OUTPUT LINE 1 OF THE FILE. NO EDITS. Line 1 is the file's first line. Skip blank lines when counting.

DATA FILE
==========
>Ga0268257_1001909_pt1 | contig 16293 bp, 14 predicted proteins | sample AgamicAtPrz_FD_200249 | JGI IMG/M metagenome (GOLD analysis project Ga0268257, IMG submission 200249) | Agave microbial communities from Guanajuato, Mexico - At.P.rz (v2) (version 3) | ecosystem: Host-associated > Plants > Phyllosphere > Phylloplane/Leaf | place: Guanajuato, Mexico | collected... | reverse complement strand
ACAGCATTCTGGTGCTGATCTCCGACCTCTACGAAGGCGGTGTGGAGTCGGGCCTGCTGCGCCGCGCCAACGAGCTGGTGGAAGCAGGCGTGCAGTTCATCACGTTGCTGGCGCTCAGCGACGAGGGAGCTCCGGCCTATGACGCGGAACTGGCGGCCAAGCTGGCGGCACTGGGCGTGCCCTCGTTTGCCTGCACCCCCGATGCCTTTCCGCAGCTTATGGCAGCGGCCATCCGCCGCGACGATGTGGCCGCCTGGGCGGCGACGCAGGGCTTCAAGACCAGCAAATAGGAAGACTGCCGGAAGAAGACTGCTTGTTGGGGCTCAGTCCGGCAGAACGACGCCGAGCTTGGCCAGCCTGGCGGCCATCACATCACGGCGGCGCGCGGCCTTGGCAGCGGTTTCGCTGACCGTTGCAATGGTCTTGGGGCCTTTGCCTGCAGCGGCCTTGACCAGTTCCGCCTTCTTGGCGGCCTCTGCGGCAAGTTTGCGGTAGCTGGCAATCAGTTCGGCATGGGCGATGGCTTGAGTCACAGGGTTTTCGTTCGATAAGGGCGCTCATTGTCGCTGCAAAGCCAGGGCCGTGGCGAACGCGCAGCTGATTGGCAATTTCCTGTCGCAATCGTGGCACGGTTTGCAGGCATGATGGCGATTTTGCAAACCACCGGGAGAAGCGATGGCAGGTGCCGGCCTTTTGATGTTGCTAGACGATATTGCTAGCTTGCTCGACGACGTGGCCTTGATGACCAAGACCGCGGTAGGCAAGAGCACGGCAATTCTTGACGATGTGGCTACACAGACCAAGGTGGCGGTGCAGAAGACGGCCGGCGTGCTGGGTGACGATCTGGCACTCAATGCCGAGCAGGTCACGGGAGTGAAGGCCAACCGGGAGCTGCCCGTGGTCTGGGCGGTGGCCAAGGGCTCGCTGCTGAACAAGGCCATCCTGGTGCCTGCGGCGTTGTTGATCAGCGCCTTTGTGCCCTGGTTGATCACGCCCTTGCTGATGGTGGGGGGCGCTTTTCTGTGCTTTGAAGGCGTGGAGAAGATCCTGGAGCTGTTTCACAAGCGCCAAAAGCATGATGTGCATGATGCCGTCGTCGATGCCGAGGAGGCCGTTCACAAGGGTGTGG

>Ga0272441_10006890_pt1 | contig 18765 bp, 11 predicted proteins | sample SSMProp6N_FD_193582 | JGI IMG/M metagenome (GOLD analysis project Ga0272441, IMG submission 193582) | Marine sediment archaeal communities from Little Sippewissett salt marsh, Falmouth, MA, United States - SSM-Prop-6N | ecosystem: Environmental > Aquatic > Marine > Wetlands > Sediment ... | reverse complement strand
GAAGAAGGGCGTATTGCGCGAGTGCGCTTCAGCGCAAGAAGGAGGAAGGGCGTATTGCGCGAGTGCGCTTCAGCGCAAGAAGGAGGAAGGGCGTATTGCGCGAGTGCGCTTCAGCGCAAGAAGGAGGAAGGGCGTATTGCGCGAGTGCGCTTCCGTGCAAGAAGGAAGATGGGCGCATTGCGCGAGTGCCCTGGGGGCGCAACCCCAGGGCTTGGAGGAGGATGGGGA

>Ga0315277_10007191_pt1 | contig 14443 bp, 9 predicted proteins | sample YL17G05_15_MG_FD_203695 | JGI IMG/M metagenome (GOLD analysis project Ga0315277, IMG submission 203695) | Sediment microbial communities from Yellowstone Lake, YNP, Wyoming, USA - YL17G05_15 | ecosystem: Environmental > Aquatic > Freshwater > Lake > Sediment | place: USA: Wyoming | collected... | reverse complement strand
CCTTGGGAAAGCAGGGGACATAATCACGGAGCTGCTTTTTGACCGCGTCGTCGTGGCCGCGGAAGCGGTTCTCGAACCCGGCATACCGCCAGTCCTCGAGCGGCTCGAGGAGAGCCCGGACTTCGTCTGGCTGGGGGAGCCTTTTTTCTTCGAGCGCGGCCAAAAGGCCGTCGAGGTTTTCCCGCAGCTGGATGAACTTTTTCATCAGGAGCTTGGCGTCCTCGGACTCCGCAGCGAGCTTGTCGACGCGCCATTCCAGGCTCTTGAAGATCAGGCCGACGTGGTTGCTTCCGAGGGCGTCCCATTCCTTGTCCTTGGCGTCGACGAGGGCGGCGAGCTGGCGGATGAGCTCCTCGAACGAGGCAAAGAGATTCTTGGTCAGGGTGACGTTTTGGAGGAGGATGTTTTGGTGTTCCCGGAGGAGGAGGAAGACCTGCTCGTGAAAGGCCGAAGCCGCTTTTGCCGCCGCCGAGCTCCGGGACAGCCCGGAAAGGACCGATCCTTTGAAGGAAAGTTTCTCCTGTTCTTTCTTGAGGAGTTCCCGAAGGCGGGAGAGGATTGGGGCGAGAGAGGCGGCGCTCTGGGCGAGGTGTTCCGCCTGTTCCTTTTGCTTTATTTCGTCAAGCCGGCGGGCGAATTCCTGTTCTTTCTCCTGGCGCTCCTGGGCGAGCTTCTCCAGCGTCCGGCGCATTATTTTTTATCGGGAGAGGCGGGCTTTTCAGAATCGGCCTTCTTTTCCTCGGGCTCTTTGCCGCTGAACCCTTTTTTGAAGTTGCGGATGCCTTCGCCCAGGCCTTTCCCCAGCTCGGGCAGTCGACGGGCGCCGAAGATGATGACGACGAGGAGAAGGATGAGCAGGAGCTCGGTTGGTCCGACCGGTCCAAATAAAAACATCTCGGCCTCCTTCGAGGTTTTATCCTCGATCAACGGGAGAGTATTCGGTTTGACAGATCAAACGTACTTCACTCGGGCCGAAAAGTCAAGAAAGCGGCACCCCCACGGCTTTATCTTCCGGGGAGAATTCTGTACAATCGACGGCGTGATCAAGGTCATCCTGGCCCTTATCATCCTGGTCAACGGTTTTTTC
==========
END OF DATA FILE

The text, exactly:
>Ga0268257_1001909_pt1 | contig 16293 bp, 14 predicted proteins | sample AgamicAtPrz_FD_200249 | JGI IMG/M metagenome (GOLD analysis project Ga0268257, IMG submission 200249) | Agave microbial communities from Guanajuato, Mexico - At.P.rz (v2) (version 3) | ecosystem: Host-associated > Plants > Phyllosphere > Phylloplane/Leaf | place: Guanajuato, Mexico | collected... | reverse complement strand